The Market's Getting Scary: Has Your Financial Adviser Called You Yet?

Financial Advisor

When stock and bond markets start to buck and plunge -- like they're doing now -- many investors get nervous about their investment strategies, and look for a little professional hand-holding. After all, one of the main reasons to pay a pro for financial advice is to get the customer service you need to ride out challenging markets without losing sight of your long-term objectives.

In dealing with a financial adviser, though, the question inevitably arises: How much personal contact should you expect? Unfortunately, the answer often depends more on the way your adviser is compensated than on your real needs.

How You Pay for Your Adviser's Phone Calls

On the one hand, those who work with stockbrokers and others who get paid on commission should expect to hear from their advisers fairly regularly. But often, those calls are merely to solicit buy and sell recommendations for their investment portfolios rather than to talk about bigger-picture financial issues. Unsurprisingly, if brokers only get paid when clients buy or sell, then their employers typically pressure them to boost their commissions.

On the other hand, fee-based financial advisers often have the opposite incentive. These advisers often get paid a percentage of the total assets they manage for you. The optimal arrangement for them, therefore, is to give you just enough personal attention to keep you as a client, and spend as little effort as possible to get that fixed fee.

Overall, regardless of the ways they're paying for it, clients frequently don't feel that they're getting the advice they need.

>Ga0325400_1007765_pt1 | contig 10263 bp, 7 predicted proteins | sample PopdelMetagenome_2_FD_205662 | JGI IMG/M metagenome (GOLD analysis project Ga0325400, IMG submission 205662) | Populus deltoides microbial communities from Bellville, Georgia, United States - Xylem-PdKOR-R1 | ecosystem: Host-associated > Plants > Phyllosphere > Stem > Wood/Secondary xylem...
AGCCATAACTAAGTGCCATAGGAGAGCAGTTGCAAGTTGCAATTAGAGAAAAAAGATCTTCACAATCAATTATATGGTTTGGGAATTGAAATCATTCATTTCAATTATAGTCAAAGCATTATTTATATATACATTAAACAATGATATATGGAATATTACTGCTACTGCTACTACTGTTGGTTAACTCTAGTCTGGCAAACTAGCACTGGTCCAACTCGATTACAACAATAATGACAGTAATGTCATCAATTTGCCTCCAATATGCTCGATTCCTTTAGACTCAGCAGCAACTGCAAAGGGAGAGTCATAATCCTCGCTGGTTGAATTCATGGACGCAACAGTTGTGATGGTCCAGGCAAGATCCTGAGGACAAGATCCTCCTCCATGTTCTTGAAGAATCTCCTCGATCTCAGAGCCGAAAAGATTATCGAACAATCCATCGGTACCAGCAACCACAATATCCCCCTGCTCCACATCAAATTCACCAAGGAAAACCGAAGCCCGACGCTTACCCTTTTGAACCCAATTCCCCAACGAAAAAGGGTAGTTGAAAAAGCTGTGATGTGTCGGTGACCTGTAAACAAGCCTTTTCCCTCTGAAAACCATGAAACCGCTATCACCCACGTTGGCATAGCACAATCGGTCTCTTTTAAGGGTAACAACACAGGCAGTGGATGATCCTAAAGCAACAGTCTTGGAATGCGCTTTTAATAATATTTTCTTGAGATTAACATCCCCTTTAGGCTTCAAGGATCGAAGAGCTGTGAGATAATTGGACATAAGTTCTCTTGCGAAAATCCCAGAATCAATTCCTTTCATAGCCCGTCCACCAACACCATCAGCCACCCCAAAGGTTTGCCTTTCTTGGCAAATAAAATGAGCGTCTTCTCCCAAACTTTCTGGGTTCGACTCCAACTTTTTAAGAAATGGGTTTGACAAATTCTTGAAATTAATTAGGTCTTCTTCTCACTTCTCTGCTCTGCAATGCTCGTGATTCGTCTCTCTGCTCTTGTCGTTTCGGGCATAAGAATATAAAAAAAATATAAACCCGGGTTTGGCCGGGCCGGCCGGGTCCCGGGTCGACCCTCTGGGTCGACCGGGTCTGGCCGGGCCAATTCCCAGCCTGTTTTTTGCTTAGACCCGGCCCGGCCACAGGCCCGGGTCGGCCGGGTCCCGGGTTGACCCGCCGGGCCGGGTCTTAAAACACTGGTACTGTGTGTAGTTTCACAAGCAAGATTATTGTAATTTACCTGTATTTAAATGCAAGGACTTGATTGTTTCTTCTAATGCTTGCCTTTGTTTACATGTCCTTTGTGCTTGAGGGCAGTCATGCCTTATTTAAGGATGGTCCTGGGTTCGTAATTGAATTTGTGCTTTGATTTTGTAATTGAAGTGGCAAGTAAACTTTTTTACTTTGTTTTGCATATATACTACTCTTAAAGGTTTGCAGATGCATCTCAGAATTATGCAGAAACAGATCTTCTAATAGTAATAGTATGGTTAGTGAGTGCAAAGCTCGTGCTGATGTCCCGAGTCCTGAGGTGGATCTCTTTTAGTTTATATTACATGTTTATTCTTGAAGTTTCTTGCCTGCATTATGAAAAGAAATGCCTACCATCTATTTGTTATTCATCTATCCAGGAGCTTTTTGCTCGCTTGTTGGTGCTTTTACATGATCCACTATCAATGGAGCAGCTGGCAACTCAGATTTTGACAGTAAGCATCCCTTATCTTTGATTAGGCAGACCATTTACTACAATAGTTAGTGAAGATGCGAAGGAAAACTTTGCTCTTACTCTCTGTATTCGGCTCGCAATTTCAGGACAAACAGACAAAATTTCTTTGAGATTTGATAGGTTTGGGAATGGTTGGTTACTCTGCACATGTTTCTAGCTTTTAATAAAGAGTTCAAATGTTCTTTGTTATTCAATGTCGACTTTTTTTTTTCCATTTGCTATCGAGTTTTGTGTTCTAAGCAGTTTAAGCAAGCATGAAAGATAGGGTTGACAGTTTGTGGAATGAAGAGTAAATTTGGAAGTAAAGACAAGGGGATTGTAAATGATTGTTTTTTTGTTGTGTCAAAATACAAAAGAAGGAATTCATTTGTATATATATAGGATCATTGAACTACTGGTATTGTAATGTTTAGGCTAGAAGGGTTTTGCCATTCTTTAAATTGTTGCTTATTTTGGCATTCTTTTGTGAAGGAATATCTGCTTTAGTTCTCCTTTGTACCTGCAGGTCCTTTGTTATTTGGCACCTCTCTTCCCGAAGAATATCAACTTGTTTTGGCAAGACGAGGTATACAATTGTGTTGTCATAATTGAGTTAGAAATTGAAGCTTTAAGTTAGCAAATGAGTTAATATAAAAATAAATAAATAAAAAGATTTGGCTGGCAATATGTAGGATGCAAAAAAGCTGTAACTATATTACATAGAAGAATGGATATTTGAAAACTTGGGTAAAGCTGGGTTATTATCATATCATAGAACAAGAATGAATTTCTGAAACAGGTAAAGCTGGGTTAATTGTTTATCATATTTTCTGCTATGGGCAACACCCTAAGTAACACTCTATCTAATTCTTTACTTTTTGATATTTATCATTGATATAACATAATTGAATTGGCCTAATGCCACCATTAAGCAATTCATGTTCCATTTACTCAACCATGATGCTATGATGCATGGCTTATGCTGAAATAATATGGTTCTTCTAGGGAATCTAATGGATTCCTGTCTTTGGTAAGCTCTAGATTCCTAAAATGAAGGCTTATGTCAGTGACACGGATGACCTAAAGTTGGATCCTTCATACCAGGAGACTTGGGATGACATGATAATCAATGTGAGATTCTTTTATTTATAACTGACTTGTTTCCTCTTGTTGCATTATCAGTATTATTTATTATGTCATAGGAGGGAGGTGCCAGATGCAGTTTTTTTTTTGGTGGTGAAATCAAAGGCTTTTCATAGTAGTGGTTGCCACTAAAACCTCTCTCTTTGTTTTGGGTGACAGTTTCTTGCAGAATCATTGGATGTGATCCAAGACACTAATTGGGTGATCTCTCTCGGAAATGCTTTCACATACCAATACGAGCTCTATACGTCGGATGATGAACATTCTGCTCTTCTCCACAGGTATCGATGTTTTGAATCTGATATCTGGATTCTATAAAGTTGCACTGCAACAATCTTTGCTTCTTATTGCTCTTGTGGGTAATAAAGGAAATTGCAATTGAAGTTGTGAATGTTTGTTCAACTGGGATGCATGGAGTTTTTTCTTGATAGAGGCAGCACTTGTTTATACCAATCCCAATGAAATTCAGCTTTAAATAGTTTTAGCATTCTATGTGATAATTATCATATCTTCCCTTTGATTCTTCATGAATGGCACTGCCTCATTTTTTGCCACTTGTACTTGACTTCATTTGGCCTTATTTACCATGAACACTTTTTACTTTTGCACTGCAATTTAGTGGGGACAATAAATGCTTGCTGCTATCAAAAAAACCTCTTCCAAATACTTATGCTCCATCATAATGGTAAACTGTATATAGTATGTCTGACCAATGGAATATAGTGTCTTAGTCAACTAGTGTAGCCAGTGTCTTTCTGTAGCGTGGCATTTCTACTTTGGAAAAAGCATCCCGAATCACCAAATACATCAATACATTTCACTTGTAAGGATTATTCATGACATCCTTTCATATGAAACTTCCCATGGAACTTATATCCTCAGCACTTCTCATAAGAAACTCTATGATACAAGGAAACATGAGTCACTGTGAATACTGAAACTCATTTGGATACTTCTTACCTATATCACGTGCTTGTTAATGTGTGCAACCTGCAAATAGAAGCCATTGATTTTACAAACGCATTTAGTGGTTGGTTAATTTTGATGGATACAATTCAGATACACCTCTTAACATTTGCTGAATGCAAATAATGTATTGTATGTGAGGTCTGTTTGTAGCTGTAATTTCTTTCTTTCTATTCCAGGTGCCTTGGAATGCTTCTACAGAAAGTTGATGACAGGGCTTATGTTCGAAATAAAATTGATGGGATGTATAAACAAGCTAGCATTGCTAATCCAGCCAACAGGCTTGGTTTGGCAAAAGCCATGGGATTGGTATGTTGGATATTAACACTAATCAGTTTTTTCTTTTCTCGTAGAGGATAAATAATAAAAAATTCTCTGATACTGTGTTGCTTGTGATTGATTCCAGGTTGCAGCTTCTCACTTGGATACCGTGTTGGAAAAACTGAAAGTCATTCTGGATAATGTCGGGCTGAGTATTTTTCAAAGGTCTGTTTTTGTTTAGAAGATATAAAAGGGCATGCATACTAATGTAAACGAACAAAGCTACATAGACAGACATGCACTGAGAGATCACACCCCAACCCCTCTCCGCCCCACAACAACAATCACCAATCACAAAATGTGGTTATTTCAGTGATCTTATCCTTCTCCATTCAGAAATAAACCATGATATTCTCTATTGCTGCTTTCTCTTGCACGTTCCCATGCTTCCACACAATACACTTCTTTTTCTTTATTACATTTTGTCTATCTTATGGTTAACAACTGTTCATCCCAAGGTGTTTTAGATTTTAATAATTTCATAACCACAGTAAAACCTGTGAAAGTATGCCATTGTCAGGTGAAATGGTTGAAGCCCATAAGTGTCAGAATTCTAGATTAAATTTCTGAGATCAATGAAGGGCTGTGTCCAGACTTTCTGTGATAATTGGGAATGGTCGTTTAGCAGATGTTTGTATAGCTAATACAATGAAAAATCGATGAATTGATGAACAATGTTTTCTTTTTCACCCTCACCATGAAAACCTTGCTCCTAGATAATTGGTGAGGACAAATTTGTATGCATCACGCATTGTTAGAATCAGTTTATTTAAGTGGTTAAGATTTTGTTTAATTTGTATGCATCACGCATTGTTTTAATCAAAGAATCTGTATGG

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Even among ultra-wealthy clients, a recent poll from investment-services provider SEI found that although 39 percent of those surveyed are most confident working with a wealth adviser to help handle tough financial questions, 57 percent believe their wealth advisers aren't giving them all the information they need in order to assess their investment risks. As Michael Farrell, managing director of SEI Private Wealth Management, noted, the solution "comes down to having frequent and meaningful communication with clients in order to arm them with all the information and advice they require to make confident decisions."

If even the ultra-rich aren't getting the level of service they want, imagine how much harder it must be for those with more modest assets -- and less income potential for the advisers who serve them -- to get the attention of their financial professionals.

How Often Is Often Enough?

Obviously, different clients need different things from their financial advisers. Some will want frequent feedback, while others will be content to establish a plan and stick with it. You might want high levels of contact early on as you establish an investment plan, and then be willing to accept less contact as changes become less necessary and frequent.

But there are some objective minimum standards that you can fairly expect good financial advisers should meet.

For instance, the standards that govern the Chartered Financial Analyst designation for investment professionals state that clients should have their baseline investment policy statements reviewed and updated at least annually, as well as when major changes take place in their lives. For instance, after an event like a marriage or a birth of a child, revisiting your financial situation is beneficial.

Perhaps most importantly, advisers should tell you at the beginning of your working relationship how much interaction you'll have and in what form. Setting expectations helps you hold your adviser accountable; if an adviser doesn't deliver the promised level of service, then you'll know it's time to look elsewhere.

Get the Service You Need

Financial advisers will earn thousands of dollars over the course of your lifetime to provide you with the services they offer. It's your right to claim every penny's worth, and the key to a successful adviser relationship is finding an investment pro who'll your goals the top priority.